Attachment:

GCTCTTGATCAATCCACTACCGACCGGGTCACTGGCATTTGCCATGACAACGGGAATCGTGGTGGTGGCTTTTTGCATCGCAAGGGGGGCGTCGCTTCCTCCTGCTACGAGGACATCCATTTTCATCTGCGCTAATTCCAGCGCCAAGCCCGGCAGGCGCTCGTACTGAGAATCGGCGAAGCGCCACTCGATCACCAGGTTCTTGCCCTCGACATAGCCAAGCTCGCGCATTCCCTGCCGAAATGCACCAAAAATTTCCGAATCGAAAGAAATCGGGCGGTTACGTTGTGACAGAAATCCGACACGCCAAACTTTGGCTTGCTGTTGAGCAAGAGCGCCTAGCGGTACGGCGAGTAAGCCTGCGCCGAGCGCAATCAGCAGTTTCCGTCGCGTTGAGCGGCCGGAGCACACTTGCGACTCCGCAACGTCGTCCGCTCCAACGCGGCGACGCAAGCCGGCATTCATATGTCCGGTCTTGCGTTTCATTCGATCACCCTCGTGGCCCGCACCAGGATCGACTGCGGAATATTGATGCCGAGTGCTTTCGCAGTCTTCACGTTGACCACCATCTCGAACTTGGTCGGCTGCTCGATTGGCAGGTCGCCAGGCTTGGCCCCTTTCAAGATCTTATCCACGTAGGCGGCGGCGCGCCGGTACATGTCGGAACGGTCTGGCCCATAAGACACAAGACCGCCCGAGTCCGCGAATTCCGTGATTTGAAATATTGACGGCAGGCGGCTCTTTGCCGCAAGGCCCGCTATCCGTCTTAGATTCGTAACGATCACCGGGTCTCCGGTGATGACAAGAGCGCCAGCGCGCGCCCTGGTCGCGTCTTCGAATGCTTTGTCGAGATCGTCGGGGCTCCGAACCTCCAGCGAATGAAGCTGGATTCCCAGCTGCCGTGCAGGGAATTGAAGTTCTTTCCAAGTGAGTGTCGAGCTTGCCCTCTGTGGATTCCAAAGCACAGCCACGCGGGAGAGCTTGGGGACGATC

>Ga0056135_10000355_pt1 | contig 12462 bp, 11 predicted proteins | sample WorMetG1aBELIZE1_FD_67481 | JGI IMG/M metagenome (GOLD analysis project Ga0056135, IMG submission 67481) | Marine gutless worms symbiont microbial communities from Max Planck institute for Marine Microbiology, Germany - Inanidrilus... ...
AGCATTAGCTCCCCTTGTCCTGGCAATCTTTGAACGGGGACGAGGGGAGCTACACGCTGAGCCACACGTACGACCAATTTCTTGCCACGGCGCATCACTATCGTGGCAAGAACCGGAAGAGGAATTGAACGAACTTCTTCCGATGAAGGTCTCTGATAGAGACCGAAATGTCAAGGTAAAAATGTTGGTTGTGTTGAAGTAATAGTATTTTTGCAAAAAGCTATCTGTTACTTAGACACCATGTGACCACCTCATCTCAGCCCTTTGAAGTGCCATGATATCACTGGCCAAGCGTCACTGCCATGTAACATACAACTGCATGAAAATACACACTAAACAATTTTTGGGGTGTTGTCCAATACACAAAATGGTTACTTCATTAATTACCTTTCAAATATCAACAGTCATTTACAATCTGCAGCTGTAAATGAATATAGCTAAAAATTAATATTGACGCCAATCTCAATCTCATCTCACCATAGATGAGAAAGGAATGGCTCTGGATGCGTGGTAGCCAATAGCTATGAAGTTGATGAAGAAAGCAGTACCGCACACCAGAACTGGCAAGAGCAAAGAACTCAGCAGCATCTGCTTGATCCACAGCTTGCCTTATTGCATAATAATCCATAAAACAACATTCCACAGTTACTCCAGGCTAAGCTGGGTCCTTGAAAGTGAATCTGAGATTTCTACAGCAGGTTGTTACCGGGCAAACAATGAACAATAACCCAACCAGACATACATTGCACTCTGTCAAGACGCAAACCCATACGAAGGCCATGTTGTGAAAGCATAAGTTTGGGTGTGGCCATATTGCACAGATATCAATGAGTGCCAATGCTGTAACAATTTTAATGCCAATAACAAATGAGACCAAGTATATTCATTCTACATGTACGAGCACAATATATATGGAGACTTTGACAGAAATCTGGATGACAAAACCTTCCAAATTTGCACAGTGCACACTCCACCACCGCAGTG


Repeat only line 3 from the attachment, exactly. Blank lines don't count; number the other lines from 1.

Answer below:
AGCATTAGCTCCCCTTGTCCTGGCAATCTTTGAACGGGGACGAGGGGAGCTACACGCTGAGCCACACGTACGACCAATTTCTTGCCACGGCGCATCACTATCGTGGCAAGAACCGGAAGAGGAATTGAACGAACTTCTTCCGATGAAGGTCTCTGATAGAGACCGAAATGTCAAGGTAAAAATGTTGGTTGTGTTGAAGTAATAGTATTTTTGCAAAAAGCTATCTGTTACTTAGACACCATGTGACCACCTCATCTCAGCCCTTTGAAGTGCCATGATATCACTGGCCAAGCGTCACTGCCATGTAACATACAACTGCATGAAAATACACACTAAACAATTTTTGGGGTGTTGTCCAATACACAAAATGGTTACTTCATTAATTACCTTTCAAATATCAACAGTCATTTACAATCTGCAGCTGTAAATGAATATAGCTAAAAATTAATATTGACGCCAATCTCAATCTCATCTCACCATAGATGAGAAAGGAATGGCTCTGGATGCGTGGTAGCCAATAGCTATGAAGTTGATGAAGAAAGCAGTACCGCACACCAGAACTGGCAAGAGCAAAGAACTCAGCAGCATCTGCTTGATCCACAGCTTGCCTTATTGCATAATAATCCATAAAACAACATTCCACAGTTACTCCAGGCTAAGCTGGGTCCTTGAAAGTGAATCTGAGATTTCTACAGCAGGTTGTTACCGGGCAAACAATGAACAATAACCCAACCAGACATACATTGCACTCTGTCAAGACGCAAACCCATACGAAGGCCATGTTGTGAAAGCATAAGTTTGGGTGTGGCCATATTGCACAGATATCAATGAGTGCCAATGCTGTAACAATTTTAATGCCAATAACAAATGAGACCAAGTATATTCATTCTACATGTACGAGCACAATATATATGGAGACTTTGACAGAAATCTGGATGACAAAACCTTCCAAATTTGCACAGTGCACACTCCACCACCGCAGTG